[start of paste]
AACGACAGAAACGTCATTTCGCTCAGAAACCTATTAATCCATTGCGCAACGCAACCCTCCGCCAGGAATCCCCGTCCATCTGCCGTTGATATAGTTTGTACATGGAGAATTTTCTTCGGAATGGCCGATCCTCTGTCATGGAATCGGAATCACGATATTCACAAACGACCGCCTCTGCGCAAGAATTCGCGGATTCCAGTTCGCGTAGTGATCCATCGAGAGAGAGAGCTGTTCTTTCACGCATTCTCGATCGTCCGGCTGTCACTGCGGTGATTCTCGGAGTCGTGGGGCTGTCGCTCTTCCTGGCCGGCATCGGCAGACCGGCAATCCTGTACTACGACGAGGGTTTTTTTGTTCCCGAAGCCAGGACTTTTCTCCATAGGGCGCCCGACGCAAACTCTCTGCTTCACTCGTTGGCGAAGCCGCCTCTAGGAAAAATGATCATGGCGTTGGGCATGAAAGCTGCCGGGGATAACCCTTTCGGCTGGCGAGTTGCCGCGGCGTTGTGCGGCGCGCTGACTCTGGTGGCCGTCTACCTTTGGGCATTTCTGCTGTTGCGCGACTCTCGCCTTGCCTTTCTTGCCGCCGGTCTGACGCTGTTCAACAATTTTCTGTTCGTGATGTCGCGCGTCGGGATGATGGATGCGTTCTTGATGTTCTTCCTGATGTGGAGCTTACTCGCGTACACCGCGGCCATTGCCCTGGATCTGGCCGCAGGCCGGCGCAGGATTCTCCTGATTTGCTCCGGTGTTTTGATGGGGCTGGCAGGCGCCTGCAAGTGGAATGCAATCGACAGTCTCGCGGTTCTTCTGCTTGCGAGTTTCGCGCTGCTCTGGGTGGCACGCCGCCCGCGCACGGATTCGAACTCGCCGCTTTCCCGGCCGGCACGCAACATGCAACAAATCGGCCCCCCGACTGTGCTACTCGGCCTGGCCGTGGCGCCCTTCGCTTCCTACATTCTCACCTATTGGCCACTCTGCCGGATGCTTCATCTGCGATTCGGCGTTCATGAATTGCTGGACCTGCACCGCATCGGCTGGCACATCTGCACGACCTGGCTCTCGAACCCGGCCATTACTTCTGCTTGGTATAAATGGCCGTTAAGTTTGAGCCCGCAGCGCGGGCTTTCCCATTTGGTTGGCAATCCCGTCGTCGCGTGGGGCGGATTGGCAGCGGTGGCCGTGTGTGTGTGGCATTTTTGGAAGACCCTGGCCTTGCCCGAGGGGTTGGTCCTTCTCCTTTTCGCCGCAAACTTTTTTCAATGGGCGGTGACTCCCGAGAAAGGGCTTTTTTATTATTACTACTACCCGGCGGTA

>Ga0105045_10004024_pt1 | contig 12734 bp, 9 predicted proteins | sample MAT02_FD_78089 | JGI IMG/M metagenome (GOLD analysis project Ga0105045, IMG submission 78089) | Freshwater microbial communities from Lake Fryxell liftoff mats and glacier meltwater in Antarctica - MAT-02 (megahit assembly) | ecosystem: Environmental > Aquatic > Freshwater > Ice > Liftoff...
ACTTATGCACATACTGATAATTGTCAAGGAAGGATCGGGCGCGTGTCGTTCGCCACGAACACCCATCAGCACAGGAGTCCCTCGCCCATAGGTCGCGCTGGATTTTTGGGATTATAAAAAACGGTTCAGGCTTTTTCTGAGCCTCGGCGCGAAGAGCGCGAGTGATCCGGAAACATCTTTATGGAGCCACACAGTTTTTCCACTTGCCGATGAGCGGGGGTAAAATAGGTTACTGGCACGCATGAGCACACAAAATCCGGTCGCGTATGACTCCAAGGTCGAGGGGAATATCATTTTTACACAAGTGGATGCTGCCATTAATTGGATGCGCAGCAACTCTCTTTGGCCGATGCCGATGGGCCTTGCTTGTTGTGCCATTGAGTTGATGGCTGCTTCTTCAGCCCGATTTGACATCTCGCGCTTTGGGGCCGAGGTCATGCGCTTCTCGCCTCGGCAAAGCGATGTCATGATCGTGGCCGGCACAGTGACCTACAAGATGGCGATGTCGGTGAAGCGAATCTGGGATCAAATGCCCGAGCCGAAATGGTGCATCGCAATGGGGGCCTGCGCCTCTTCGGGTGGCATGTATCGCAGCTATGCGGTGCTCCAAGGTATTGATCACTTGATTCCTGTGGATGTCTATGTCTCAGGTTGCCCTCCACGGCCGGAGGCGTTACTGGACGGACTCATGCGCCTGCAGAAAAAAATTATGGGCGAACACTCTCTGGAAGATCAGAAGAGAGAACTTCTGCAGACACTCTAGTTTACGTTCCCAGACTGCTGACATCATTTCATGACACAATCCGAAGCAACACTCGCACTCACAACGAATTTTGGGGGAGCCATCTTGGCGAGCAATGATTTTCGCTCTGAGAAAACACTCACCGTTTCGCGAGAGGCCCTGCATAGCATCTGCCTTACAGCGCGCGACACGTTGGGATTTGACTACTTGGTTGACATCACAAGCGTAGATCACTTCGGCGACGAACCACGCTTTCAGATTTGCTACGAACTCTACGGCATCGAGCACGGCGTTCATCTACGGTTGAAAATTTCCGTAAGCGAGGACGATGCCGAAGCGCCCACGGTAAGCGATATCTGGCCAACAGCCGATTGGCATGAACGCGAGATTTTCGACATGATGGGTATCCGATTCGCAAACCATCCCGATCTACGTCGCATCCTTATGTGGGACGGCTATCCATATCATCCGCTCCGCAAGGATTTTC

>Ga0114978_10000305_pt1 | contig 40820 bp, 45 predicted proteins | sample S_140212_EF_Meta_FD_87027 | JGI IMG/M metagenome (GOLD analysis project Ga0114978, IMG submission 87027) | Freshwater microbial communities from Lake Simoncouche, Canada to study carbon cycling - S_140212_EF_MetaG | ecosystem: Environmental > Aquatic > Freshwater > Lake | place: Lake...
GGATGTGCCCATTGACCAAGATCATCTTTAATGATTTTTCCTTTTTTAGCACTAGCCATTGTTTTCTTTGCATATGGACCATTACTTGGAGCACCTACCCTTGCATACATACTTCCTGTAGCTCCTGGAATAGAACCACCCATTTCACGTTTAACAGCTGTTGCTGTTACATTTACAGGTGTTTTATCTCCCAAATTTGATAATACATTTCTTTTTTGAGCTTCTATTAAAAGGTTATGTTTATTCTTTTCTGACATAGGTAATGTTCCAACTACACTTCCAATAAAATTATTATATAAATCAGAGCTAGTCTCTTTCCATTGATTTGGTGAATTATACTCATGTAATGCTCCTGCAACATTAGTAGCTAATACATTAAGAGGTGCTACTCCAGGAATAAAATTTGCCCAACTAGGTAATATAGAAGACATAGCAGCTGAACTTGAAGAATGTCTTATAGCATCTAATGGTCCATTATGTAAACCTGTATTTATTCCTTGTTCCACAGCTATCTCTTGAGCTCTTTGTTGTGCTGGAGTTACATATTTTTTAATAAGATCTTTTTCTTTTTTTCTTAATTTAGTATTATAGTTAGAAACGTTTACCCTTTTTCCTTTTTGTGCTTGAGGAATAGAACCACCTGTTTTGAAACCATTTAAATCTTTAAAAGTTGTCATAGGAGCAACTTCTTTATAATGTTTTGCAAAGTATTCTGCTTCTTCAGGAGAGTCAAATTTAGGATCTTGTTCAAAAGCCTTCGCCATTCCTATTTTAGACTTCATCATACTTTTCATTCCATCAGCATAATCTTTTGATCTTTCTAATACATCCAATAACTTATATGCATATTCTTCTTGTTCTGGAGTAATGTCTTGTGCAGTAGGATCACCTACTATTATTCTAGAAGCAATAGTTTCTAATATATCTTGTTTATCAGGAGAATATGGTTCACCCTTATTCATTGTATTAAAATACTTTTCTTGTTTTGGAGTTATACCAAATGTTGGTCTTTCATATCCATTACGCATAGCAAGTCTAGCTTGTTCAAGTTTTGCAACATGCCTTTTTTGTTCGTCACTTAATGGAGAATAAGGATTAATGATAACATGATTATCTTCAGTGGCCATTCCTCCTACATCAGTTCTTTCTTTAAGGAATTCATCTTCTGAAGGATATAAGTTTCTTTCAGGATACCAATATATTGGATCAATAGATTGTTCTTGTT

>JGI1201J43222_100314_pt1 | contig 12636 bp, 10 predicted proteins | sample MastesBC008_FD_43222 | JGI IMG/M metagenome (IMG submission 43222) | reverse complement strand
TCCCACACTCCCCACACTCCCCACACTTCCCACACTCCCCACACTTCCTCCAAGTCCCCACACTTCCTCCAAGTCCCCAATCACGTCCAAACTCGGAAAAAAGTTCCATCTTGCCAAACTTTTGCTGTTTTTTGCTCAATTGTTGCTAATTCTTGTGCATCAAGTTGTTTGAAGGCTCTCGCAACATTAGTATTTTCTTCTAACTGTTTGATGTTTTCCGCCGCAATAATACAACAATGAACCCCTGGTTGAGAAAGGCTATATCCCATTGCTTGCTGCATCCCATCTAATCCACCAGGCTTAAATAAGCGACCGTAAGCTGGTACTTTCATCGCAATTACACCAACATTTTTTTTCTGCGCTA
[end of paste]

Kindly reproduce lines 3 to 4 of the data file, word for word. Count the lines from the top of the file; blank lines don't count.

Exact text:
ACTTATGCACATACTGATAATTGTCAAGGAAGGATCGGGCGCGTGTCGTTCGCCACGAACACCCATCAGCACAGGAGTCCCTCGCCCATAGGTCGCGCTGGATTTTTGGGATTATAAAAAACGGTTCAGGCTTTTTCTGAGCCTCGGCGCGAAGAGCGCGAGTGATCCGGAAACATCTTTATGGAGCCACACAGTTTTTCCACTTGCCGATGAGCGGGGGTAAAATAGGTTACTGGCACGCATGAGCACACAAAATCCGGTCGCGTATGACTCCAAGGTCGAGGGGAATATCATTTTTACACAAGTGGATGCTGCCATTAATTGGATGCGCAGCAACTCTCTTTGGCCGATGCCGATGGGCCTTGCTTGTTGTGCCATTGAGTTGATGGCTGCTTCTTCAGCCCGATTTGACATCTCGCGCTTTGGGGCCGAGGTCATGCGCTTCTCGCCTCGGCAAAGCGATGTCATGATCGTGGCCGGCACAGTGACCTACAAGATGGCGATGTCGGTGAAGCGAATCTGGGATCAAATGCCCGAGCCGAAATGGTGCATCGCAATGGGGGCCTGCGCCTCTTCGGGTGGCATGTATCGCAGCTATGCGGTGCTCCAAGGTATTGATCACTTGATTCCTGTGGATGTCTATGTCTCAGGTTGCCCTCCACGGCCGGAGGCGTTACTGGACGGACTCATGCGCCTGCAGAAAAAAATTATGGGCGAACACTCTCTGGAAGATCAGAAGAGAGAACTTCTGCAGACACTCTAGTTTACGTTCCCAGACTGCTGACATCATTTCATGACACAATCCGAAGCAACACTCGCACTCACAACGAATTTTGGGGGAGCCATCTTGGCGAGCAATGATTTTCGCTCTGAGAAAACACTCACCGTTTCGCGAGAGGCCCTGCATAGCATCTGCCTTACAGCGCGCGACACGTTGGGATTTGACTACTTGGTTGACATCACAAGCGTAGATCACTTCGGCGACGAACCACGCTTTCAGATTTGCTACGAACTCTACGGCATCGAGCACGGCGTTCATCTACGGTTGAAAATTTCCGTAAGCGAGGACGATGCCGAAGCGCCCACGGTAAGCGATATCTGGCCAACAGCCGATTGGCATGAACGCGAGATTTTCGACATGATGGGTATCCGATTCGCAAACCATCCCGATCTACGTCGCATCCTTATGTGGGACGGCTATCCATATCATCCGCTCCGCAAGGATTTTC

>Ga0114978_10000305_pt1 | contig 40820 bp, 45 predicted proteins | sample S_140212_EF_Meta_FD_87027 | JGI IMG/M metagenome (GOLD analysis project Ga0114978, IMG submission 87027) | Freshwater microbial communities from Lake Simoncouche, Canada to study carbon cycling - S_140212_EF_MetaG | ecosystem: Environmental > Aquatic > Freshwater > Lake | place: Lake...